We asked Bonnie Taub Dix, a New York City–based registered dietitian and author of Read It Before You Eat It, how to start your day the healthy way.
Choice of pastry, bagel, or toast with butter and preserves; orange or grapefruit juice; coffee or tea.
"Carb-heavy breakfasts will give you a burst of energy–followed by the desire for a nap. Go for whole-grain toast, but ditch the butter and preserves and use nut butter instead. (No, that doesn't mean Nutella!) I travel with packets from Justin's. Juice is a good source of nutrients if it's made from 100 percent fruit."
As new cases of Ebola continue to be reported in Liberia, Sierra Leone, and Guinea—plus two each in Nigeria and the Democratic Republic of Congo (the first outside of West Africa)—travel bans are increasing through the continent, implemented by both international airlines and local African governments. Here is what you need to know now.
Which city gets the most and least sleep? You'll be surprised to know that New York City is actually not the city that never sleeps—New Yorkers sleep an average of six hours and 47 minutes, according to a study by Jawbone, the maker of the fitness wristband Up. (Click here for the full results via the Wall Street Journal.)
Call it the HotelTonight of the beauty world: Beautified gives users the power to book last-minute haircuts, manicures, facials, massages, and more at salons and spas around New York—and in the coming months, San Francisco and Los Angeles. Today marks the launch of a completely redesigned app, one with twice as many spas and salons (including Bliss), plus a new fitness category that offers highly coveted classes from Barry’s Bootcamp, Body by Simone, Flywheel, and Physique 57.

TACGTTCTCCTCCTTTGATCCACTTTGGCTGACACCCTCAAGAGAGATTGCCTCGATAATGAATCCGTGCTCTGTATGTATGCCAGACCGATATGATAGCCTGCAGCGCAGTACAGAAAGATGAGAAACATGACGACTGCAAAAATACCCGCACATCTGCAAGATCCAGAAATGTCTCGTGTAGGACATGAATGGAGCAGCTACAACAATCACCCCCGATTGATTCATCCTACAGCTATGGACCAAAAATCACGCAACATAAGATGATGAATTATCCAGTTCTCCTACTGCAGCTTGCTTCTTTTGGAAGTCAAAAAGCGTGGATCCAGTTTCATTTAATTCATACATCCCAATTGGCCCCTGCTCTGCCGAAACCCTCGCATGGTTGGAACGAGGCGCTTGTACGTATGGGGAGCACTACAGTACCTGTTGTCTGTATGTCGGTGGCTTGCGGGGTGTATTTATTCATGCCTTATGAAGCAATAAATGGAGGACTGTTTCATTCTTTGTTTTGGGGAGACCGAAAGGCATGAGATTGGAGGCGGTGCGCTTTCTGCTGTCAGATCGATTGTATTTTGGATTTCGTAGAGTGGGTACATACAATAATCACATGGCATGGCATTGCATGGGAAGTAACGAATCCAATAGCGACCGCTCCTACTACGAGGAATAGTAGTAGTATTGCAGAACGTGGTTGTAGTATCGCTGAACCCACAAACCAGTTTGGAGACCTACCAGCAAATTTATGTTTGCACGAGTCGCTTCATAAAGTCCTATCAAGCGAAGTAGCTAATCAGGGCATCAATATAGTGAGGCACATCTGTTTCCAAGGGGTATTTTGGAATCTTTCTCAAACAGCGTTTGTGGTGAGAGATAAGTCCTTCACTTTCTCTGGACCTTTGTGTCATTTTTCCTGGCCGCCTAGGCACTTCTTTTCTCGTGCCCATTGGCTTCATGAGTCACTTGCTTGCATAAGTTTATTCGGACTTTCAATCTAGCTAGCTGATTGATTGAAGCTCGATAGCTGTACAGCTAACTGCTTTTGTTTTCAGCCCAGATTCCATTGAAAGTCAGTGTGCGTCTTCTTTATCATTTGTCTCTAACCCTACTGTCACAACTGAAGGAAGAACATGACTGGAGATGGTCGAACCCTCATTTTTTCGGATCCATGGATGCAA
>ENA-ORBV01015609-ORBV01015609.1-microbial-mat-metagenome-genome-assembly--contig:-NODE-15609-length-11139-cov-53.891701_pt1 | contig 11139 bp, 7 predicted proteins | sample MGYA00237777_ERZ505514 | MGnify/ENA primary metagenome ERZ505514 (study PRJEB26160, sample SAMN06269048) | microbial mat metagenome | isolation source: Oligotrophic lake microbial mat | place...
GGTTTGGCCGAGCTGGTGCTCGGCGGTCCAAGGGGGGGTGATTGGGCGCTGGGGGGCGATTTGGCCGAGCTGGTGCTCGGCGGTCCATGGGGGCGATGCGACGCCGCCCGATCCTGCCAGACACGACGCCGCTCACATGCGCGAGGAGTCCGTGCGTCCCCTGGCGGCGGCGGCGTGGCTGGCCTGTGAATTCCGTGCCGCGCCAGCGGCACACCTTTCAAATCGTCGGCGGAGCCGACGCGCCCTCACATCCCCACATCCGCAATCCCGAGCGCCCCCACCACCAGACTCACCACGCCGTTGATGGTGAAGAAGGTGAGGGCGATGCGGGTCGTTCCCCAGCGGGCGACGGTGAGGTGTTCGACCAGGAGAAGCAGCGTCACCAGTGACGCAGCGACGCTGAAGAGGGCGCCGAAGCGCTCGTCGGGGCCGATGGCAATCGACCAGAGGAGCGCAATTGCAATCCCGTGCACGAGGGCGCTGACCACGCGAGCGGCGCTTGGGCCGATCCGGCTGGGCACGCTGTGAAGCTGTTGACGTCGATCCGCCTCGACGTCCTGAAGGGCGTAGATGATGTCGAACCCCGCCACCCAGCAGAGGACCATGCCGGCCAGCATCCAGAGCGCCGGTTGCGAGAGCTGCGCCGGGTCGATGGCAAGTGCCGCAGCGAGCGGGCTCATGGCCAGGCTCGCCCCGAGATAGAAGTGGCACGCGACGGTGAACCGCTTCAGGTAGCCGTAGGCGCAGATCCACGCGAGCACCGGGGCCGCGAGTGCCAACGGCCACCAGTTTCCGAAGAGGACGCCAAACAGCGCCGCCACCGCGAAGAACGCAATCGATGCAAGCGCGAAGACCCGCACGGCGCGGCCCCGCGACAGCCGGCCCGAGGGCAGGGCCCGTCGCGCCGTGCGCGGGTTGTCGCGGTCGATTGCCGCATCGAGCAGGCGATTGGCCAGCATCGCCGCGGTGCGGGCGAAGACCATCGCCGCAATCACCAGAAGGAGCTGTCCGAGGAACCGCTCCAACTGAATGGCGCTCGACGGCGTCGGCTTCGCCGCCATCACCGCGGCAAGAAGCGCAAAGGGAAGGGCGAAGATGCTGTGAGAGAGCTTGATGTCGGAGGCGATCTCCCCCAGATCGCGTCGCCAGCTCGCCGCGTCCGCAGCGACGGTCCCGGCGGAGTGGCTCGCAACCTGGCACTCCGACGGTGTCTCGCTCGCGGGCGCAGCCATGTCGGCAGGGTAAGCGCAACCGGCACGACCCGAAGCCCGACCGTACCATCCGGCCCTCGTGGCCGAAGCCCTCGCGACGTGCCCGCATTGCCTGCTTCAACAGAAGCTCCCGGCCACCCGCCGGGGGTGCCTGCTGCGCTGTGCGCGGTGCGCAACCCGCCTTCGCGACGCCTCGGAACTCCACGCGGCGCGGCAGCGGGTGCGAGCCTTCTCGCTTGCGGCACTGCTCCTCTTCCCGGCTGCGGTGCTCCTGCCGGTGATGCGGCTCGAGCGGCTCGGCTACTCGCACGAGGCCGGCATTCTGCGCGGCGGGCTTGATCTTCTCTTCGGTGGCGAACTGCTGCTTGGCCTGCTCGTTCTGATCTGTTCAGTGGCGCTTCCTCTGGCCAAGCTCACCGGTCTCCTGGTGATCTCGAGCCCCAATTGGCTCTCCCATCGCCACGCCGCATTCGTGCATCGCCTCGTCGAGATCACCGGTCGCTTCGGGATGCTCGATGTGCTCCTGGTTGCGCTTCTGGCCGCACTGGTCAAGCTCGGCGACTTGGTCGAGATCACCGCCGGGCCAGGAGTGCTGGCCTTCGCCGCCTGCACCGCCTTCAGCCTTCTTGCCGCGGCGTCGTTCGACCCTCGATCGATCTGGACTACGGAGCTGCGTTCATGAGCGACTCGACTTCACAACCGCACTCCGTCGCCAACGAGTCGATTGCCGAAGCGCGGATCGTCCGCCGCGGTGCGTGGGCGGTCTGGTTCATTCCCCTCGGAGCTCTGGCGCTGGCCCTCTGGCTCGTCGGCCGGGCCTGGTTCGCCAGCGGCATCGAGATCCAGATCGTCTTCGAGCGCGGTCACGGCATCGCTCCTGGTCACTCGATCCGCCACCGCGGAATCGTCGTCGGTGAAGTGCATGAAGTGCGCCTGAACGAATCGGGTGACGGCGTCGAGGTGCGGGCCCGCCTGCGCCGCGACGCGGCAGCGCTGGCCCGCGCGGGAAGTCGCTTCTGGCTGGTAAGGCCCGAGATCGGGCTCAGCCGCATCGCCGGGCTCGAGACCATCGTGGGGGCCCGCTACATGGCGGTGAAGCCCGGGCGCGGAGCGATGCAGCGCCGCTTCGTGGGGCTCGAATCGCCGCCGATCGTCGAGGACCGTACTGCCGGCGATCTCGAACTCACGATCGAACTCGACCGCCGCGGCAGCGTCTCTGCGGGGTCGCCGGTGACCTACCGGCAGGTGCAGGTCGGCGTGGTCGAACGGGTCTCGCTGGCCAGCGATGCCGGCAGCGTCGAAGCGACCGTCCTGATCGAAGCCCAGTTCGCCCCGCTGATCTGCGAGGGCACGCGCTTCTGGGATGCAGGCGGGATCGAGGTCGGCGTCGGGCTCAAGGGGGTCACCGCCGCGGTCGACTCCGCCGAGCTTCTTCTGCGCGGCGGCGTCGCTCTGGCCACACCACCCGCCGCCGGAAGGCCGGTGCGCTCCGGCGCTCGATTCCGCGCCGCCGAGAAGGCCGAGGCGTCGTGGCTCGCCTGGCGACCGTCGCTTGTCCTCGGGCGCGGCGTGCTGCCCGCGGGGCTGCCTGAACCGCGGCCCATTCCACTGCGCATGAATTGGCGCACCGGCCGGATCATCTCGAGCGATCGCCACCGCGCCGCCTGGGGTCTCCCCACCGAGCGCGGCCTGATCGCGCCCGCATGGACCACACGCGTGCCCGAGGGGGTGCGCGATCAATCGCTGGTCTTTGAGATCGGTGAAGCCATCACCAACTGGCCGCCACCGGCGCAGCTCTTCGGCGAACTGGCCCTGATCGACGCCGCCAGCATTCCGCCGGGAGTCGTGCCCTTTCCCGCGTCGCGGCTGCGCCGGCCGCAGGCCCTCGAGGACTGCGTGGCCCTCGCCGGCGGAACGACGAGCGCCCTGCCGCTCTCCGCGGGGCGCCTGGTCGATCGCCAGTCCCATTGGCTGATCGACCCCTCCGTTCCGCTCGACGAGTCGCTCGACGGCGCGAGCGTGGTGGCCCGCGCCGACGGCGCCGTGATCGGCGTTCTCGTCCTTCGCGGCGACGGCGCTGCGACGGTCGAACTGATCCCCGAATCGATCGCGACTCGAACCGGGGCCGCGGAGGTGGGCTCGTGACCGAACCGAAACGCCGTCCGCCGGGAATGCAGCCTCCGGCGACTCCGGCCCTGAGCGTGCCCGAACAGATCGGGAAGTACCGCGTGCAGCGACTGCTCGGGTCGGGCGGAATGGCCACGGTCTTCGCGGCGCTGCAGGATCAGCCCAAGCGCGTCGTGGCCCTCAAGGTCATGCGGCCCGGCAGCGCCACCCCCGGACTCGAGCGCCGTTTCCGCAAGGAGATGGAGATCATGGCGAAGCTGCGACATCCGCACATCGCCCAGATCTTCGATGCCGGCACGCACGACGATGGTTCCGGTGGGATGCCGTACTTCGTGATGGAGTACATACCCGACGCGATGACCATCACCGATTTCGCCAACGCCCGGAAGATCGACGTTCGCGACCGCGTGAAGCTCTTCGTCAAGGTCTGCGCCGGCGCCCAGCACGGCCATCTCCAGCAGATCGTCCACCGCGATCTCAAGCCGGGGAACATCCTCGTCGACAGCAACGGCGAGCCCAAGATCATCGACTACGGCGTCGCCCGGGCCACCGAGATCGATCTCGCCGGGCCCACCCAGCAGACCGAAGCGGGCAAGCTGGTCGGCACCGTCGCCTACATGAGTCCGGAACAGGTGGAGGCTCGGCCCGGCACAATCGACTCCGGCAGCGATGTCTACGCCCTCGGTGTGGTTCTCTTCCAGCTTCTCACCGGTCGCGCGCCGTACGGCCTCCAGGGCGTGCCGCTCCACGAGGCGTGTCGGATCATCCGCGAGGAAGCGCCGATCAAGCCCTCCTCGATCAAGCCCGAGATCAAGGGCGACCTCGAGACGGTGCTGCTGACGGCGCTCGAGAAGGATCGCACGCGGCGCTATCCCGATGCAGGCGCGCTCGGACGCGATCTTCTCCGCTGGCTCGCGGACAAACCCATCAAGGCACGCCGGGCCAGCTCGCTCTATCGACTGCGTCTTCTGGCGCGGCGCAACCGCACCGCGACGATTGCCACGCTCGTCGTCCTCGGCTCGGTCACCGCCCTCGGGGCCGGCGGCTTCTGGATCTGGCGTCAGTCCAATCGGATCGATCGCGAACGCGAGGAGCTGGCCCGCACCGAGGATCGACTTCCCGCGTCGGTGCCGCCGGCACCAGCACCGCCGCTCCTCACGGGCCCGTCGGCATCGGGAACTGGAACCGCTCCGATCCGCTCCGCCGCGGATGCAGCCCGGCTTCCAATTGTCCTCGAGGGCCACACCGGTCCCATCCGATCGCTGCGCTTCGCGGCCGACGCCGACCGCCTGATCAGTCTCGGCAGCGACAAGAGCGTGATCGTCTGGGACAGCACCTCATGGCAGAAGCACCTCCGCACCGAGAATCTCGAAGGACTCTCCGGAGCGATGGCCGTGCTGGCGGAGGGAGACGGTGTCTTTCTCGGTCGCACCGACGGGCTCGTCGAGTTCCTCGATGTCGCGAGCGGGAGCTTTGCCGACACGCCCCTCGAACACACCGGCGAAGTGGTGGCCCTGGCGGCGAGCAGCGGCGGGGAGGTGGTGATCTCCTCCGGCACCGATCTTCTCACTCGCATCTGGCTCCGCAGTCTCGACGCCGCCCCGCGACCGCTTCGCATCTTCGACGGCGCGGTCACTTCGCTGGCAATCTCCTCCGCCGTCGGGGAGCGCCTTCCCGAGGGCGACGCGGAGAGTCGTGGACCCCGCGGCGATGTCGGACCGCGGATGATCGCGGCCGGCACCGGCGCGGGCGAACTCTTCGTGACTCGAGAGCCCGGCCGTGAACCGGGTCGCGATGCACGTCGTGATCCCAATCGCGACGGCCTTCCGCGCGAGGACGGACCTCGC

The news coming out of West Africa this week as been alarming—to say the least. The latest outbreak of Ebola, which started in Guinea earlier this year, has now spread to Liberia, Nigeria, and Sierra Leone. (There’s even been a suspected Ebola death in Saudi Arabia.) To date, nearly 1,000 people have died of Ebola—a number that will surely increase in the coming weeks as public-health officials struggle to contain the virus. The crisis is such that the World Health Organization has now declared the outbreak “a public health emergency of international concern."
Chile’s Atacama, China’s Gobi, Egypt’s Sahara, and Antarctica are widely considered the driest places on Earth—and they're all captured in Desert Runners, a documentary on the high-endurance 4 Deserts Race Series, which pits runners against salt flats, sand dunes, and snow drifts across the globe.
The "fun ships" are becoming healthier too: Carnival Cruise Lines announced this week that, starting October 9th, it will ban smoking on stateroom balconies, joining an ever growing fleet of companies restricting where guests can light up.
Cigarettes will still be permitted in designated areas—such as certain nightclubs, casino areas, and several outdoor decks. Why the new restriction? According to Carnival’s official statement, the shift comes in response to the “preferences of a majority of our guests.” It also brings Carnival in line with its sister companies Cunard and P&O, which updated their policies last August. Other brands owned by the Carnival Corporation, such as Seabourn and Holland America, still permit balcony smoking.
We enjoy discovering great new travel brands, companies, and products—especially ones that incorporate great design and do good.
There are so many reasons to like Kammok. Initially crowd-funded, the innovative outdoor brand launched in 2010 with the “Roo,” a smart closable bedding solution to help people in malaria-stricken countries. The lightweight flexible hammock easily attaches to two trees, works in tight spaces (like camp cabins and orphanages), and is even being used in yoga studios and on city terraces. Not surprisingly, word about the high-tech, comfortable hammock spread.